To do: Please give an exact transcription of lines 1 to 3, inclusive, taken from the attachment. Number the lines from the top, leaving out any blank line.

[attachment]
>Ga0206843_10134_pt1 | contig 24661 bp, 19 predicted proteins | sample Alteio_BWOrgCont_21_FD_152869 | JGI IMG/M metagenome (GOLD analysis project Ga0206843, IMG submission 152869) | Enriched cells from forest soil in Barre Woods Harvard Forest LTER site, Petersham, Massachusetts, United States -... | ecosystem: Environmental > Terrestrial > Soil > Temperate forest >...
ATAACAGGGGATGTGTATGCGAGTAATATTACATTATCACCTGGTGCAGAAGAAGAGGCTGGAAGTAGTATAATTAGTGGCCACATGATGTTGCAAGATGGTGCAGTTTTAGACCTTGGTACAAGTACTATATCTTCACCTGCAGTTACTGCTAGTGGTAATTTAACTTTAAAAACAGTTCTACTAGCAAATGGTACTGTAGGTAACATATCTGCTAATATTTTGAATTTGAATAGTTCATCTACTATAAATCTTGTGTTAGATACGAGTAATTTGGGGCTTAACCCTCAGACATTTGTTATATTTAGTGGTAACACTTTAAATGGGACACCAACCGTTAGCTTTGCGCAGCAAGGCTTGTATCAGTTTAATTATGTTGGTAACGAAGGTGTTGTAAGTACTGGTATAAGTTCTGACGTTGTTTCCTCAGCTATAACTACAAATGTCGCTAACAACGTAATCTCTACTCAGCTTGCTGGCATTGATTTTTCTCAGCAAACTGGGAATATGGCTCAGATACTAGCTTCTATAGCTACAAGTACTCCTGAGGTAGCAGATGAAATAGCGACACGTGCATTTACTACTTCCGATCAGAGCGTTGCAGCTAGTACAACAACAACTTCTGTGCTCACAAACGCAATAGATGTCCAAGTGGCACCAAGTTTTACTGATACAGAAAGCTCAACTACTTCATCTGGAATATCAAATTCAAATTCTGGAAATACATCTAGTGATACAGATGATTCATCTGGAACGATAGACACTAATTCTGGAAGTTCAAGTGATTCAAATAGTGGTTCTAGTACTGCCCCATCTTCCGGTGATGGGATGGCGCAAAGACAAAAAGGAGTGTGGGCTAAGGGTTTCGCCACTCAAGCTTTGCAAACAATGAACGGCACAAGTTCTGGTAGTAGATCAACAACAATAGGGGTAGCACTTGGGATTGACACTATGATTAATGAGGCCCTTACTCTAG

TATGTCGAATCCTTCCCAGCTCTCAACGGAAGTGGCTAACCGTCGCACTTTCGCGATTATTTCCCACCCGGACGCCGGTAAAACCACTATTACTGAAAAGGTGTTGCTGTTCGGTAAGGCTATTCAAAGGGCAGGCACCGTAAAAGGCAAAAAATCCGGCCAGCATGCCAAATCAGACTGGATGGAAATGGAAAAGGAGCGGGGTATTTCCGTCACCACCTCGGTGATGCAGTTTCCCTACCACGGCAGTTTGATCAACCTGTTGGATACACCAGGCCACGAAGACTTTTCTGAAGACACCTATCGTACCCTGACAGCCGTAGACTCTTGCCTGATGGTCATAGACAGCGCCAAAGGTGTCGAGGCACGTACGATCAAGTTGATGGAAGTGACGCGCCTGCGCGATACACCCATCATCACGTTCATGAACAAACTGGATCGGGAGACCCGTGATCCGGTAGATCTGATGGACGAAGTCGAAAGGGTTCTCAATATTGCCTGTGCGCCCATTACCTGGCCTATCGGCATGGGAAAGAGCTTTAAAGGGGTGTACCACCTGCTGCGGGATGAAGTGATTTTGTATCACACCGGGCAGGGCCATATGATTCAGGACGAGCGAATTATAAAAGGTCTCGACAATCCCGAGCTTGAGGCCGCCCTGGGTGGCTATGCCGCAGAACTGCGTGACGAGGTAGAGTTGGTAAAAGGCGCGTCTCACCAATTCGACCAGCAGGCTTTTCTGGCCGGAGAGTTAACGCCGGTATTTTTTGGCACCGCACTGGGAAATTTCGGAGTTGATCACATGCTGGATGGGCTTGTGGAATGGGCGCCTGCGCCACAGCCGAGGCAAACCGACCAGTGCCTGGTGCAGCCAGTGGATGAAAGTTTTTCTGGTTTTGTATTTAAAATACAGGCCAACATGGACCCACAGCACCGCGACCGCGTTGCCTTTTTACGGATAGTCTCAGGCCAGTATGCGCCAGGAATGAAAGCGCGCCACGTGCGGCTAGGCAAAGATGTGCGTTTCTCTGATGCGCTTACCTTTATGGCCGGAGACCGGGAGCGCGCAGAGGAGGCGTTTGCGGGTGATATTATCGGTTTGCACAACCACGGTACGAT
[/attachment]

>Ga0206843_10134_pt1 | contig 24661 bp, 19 predicted proteins | sample Alteio_BWOrgCont_21_FD_152869 | JGI IMG/M metagenome (GOLD analysis project Ga0206843, IMG submission 152869) | Enriched cells from forest soil in Barre Woods Harvard Forest LTER site, Petersham, Massachusetts, United States -... | ecosystem: Environmental > Terrestrial > Soil > Temperate forest >...
ATAACAGGGGATGTGTATGCGAGTAATATTACATTATCACCTGGTGCAGAAGAAGAGGCTGGAAGTAGTATAATTAGTGGCCACATGATGTTGCAAGATGGTGCAGTTTTAGACCTTGGTACAAGTACTATATCTTCACCTGCAGTTACTGCTAGTGGTAATTTAACTTTAAAAACAGTTCTACTAGCAAATGGTACTGTAGGTAACATATCTGCTAATATTTTGAATTTGAATAGTTCATCTACTATAAATCTTGTGTTAGATACGAGTAATTTGGGGCTTAACCCTCAGACATTTGTTATATTTAGTGGTAACACTTTAAATGGGACACCAACCGTTAGCTTTGCGCAGCAAGGCTTGTATCAGTTTAATTATGTTGGTAACGAAGGTGTTGTAAGTACTGGTATAAGTTCTGACGTTGTTTCCTCAGCTATAACTACAAATGTCGCTAACAACGTAATCTCTACTCAGCTTGCTGGCATTGATTTTTCTCAGCAAACTGGGAATATGGCTCAGATACTAGCTTCTATAGCTACAAGTACTCCTGAGGTAGCAGATGAAATAGCGACACGTGCATTTACTACTTCCGATCAGAGCGTTGCAGCTAGTACAACAACAACTTCTGTGCTCACAAACGCAATAGATGTCCAAGTGGCACCAAGTTTTACTGATACAGAAAGCTCAACTACTTCATCTGGAATATCAAATTCAAATTCTGGAAATACATCTAGTGATACAGATGATTCATCTGGAACGATAGACACTAATTCTGGAAGTTCAAGTGATTCAAATAGTGGTTCTAGTACTGCCCCATCTTCCGGTGATGGGATGGCGCAAAGACAAAAAGGAGTGTGGGCTAAGGGTTTCGCCACTCAAGCTTTGCAAACAATGAACGGCACAAGTTCTGGTAGTAGATCAACAACAATAGGGGTAGCACTTGGGATTGACACTATGATTAATGAGGCCCTTACTCTAG

TATGTCGAATCCTTCCCAGCTCTCAACGGAAGTGGCTAACCGTCGCACTTTCGCGATTATTTCCCACCCGGACGCCGGTAAAACCACTATTACTGAAAAGGTGTTGCTGTTCGGTAAGGCTATTCAAAGGGCAGGCACCGTAAAAGGCAAAAAATCCGGCCAGCATGCCAAATCAGACTGGATGGAAATGGAAAAGGAGCGGGGTATTTCCGTCACCACCTCGGTGATGCAGTTTCCCTACCACGGCAGTTTGATCAACCTGTTGGATACACCAGGCCACGAAGACTTTTCTGAAGACACCTATCGTACCCTGACAGCCGTAGACTCTTGCCTGATGGTCATAGACAGCGCCAAAGGTGTCGAGGCACGTACGATCAAGTTGATGGAAGTGACGCGCCTGCGCGATACACCCATCATCACGTTCATGAACAAACTGGATCGGGAGACCCGTGATCCGGTAGATCTGATGGACGAAGTCGAAAGGGTTCTCAATATTGCCTGTGCGCCCATTACCTGGCCTATCGGCATGGGAAAGAGCTTTAAAGGGGTGTACCACCTGCTGCGGGATGAAGTGATTTTGTATCACACCGGGCAGGGCCATATGATTCAGGACGAGCGAATTATAAAAGGTCTCGACAATCCCGAGCTTGAGGCCGCCCTGGGTGGCTATGCCGCAGAACTGCGTGACGAGGTAGAGTTGGTAAAAGGCGCGTCTCACCAATTCGACCAGCAGGCTTTTCTGGCCGGAGAGTTAACGCCGGTATTTTTTGGCACCGCACTGGGAAATTTCGGAGTTGATCACATGCTGGATGGGCTTGTGGAATGGGCGCCTGCGCCACAGCCGAGGCAAACCGACCAGTGCCTGGTGCAGCCAGTGGATGAAAGTTTTTCTGGTTTTGTATTTAAAATACAGGCCAACATGGACCCACAGCACCGCGACCGCGTTGCCTTTTTACGGATAGTCTCAGGCCAGTATGCGCCAGGAATGAAAGCGCGCCACGTGCGGCTAGGCAAAGATGTGCGTTTCTCTGATGCGCTTACCTTTATGGCCGGAGACCGGGAGCGCGCAGAGGAGGCGTTTGCGGGTGATATTATCGGTTTGCACAACCACGGTACGAT